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Social Media Advice Crush: How to Make Facebook Events Not Entirely Useless

June 10, 2010

It’s true. I’ve decided to make my triumphant return to the dangerous and unsightly world of music blogging by doing what I do best: virulently complaining.

Listen, folks. Like most young’uns, I rely very heavily on Facebook events as a source of information about where the hell I’m expected to be on any given night. Sometimes, as in the past few months, I find great joy in excessive use of the delightful “Remove This Event” option. Sometimes, however, I take care to look through the events, decide which ones I actually care about going to, and add them to my Google calendar, which apparently you can do automatically now but given the complexity of my personal organization system this probably won’t work for me.

Facebook events for shows are rendered completely useless in a few different ways. Here are a few things you can do to ensure that your Facebook event doesn’t sink into the dark, smelly morass of total irrelevance:

1. Create only one Facebook event per, well, event.
I don’t care what it takes. Friend people in the other bands, even if you don’t know them that well (also a great way to network, what a world!), have one person start the event, and then, as people from other bands RSVP, make them admins on the event. This will consolidate your attendees, and make your show look more exciting because OMFG you have suddenly extended your invite list to some entirely new people, and instead of having one event with 5 RSVPs and one with, oh, I don’t know, 15, now you can you can have ALL 20 PEOPLE. And everyone will see that your show is clearly going to be the most fun show in all the land.

It’s especially irritating to receive duplicate invitations from people who are in the same social circles. You’re all up in each other’s status updates and links and whatnot hoo-hah’s anyway—take a minute to actually use your Facebook friendship for good!

2. Include ALL the band names in the title of the event, or at least make it inclusive.
This ties into number 1. People from all of the bands will be comfortable promoting an event that includes them in the name. Even if it’s your CD release, people will appreciate the more communal approach. Or, at the very least, try and make the event title sound interesting enough for people to actually read the content of your event…which leads to me to…

3. Put some small effort into actually creating content for your event.
Link to all of the bands’ websites. Note set order. Give set time estimates if you’re really super nice. Include the address for the venue, and a link. Try to describe what kind of night it’s going to be. How much of my hard-earned money can I expect to give the surly hipster asshat at the door? Are there going to be irritating little rugrats running around ruining my buzz? An added bonus: if you ask someone to blog about your show, having this kind of information consolidated in an easily accessible event makes it a hell of a lot easier to write about. You’ve done most of my work for me, and that will make want to write REALLY nice things.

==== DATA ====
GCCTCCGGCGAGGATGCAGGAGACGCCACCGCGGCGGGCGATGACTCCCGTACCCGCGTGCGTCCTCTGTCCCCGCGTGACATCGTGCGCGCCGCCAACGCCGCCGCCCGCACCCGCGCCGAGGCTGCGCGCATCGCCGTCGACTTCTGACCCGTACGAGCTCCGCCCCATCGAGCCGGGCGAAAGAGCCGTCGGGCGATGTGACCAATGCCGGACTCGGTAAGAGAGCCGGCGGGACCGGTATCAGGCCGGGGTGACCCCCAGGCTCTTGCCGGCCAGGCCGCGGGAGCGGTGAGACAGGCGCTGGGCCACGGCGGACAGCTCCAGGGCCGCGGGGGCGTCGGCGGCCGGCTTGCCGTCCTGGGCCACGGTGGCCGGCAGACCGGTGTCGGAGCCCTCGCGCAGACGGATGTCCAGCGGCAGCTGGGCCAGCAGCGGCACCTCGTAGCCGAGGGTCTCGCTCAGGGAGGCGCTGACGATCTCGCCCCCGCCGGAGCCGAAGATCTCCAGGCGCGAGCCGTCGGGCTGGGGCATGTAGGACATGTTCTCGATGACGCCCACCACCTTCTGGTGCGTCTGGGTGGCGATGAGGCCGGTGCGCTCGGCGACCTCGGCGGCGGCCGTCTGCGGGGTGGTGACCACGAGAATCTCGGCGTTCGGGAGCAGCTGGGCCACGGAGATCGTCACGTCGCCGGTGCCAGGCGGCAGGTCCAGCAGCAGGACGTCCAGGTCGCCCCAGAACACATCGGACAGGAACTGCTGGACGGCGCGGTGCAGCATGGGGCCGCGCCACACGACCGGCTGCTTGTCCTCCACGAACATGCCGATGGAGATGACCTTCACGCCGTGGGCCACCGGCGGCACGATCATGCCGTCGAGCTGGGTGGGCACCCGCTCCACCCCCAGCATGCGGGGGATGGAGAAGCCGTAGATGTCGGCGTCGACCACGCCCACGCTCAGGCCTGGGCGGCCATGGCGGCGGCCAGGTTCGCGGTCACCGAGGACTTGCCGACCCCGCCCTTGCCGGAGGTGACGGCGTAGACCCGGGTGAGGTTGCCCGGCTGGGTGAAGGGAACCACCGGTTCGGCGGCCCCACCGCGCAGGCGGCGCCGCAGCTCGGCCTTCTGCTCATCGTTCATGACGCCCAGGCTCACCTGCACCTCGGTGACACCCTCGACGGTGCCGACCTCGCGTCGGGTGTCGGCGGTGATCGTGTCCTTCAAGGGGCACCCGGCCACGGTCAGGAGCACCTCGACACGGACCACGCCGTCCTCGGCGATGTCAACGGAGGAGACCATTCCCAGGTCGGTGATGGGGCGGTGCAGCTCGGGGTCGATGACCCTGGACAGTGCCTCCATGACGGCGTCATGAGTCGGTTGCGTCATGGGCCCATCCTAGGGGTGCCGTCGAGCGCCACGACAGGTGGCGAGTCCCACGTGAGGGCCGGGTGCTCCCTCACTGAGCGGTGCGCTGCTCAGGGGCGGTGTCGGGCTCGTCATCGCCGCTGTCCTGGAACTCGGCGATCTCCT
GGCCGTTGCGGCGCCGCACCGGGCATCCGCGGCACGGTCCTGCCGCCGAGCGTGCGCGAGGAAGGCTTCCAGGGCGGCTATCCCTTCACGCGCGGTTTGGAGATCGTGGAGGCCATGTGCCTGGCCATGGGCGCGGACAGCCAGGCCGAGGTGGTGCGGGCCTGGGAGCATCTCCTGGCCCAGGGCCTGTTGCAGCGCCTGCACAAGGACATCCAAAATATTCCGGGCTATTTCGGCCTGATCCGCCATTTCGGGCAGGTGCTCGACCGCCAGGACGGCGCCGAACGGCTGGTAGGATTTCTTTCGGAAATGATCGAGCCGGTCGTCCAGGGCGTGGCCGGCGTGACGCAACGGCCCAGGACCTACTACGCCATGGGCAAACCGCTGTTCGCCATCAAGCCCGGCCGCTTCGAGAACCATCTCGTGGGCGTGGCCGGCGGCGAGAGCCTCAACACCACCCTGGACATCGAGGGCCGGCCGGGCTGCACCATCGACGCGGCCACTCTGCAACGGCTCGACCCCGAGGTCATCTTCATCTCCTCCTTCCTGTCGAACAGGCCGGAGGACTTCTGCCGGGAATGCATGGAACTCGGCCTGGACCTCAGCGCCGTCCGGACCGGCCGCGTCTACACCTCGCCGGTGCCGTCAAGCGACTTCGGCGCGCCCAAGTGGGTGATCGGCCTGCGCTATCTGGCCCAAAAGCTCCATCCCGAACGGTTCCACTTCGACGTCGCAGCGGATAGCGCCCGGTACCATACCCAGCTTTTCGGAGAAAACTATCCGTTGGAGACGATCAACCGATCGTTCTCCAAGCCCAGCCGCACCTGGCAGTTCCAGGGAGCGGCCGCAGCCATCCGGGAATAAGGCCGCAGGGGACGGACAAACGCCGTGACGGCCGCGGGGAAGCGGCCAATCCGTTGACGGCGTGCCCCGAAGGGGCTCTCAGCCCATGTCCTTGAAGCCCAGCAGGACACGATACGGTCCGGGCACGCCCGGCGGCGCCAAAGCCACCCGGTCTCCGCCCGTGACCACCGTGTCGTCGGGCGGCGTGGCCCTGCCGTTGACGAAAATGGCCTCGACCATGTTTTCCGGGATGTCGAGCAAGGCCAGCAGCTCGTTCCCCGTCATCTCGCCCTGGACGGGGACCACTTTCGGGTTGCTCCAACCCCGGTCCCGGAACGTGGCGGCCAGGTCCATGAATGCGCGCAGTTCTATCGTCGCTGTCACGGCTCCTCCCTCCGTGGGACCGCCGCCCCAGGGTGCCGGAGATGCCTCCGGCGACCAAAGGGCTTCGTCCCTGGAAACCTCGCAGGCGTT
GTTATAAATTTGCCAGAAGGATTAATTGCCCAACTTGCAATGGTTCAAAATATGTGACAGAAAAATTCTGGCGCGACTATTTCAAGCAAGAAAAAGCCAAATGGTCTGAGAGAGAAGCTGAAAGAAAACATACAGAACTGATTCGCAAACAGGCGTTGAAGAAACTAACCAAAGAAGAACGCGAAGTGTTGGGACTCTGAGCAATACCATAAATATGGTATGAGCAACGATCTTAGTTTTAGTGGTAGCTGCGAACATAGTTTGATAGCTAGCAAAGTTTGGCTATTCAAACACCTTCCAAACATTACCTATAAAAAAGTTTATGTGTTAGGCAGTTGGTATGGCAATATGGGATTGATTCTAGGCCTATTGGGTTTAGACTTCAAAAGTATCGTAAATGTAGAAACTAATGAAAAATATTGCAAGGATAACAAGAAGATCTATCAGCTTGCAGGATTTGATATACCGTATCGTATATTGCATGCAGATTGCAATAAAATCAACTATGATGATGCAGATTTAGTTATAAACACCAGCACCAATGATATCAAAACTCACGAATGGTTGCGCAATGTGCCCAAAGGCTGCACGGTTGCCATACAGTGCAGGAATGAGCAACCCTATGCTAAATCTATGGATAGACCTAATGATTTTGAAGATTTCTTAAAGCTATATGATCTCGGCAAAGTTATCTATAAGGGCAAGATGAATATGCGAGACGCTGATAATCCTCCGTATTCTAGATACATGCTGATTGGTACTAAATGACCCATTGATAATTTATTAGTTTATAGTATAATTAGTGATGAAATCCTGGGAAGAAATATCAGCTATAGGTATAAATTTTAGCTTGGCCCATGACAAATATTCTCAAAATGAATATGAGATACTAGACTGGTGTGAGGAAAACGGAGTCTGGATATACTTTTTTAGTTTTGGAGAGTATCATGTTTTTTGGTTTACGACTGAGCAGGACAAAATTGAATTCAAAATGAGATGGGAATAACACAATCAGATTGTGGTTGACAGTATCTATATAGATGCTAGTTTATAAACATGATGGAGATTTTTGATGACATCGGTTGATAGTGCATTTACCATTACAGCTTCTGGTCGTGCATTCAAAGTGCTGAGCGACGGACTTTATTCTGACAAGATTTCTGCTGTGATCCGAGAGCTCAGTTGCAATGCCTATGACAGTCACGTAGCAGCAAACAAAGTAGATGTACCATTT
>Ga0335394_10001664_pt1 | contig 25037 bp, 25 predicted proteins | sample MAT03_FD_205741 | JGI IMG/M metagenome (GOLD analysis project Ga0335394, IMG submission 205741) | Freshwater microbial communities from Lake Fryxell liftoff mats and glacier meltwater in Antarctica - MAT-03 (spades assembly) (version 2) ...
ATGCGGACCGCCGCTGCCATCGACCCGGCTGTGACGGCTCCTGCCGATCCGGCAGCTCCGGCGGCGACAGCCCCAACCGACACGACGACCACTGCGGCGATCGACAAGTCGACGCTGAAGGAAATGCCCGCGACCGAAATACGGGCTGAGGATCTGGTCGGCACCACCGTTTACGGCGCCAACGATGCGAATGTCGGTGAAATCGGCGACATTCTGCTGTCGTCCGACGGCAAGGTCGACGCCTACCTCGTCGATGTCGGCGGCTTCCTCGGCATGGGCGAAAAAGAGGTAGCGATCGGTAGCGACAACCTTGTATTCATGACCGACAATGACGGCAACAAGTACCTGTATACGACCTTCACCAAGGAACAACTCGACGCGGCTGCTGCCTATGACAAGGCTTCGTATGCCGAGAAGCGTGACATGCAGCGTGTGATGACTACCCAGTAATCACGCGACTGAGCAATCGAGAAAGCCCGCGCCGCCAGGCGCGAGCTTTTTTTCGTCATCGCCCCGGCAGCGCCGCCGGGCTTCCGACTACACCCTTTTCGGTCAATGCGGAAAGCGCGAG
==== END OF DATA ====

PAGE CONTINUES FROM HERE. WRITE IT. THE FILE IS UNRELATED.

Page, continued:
Generally, the more specific and better the promotional content you create for a given show, the easier it is to cover. This sounds completely fucking obvious, and it is. Given the dominance that Facebook has in guiding our social lives both on and offline, Facebook events should be treated (however grudgingly) with the same respect and attention you’d use for your own website. (Not having a band website, by the way, is inexcusable in this age of free-blogs-for-everyone, easy CSS editing tools, and inexpensive domain name ownership—and FUCK NO, MySpace does NOT count—my God I could write a whole other post on this issue, stopping now.)

The moral of this story is this: stop half-assing Facebook events. I know that we’re all flooded with them and want them to die, but they’re not going to. They’re only going to get more prevalent. Let’s at least turn them into something we can use.

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From → sophie

2 Comments
  1. Agreed on all counts. Though I often violate rule number 1 because of rule number 2. I have some sympathy as our name is unwieldy to put in an FB Event title and they limit the number of characters you're allowed to use- but I'm not going to send something to all of my "friends" unless it's obvious what it is.

  2. Although I do still use them to send, I absolutely never even look at events I am invited to. I get about 150 a day. Instead, if I see others attending an event in my feed, sometimes I respond then. I don't know how this is relevant to anything you've said. In fact, I know it isn't.

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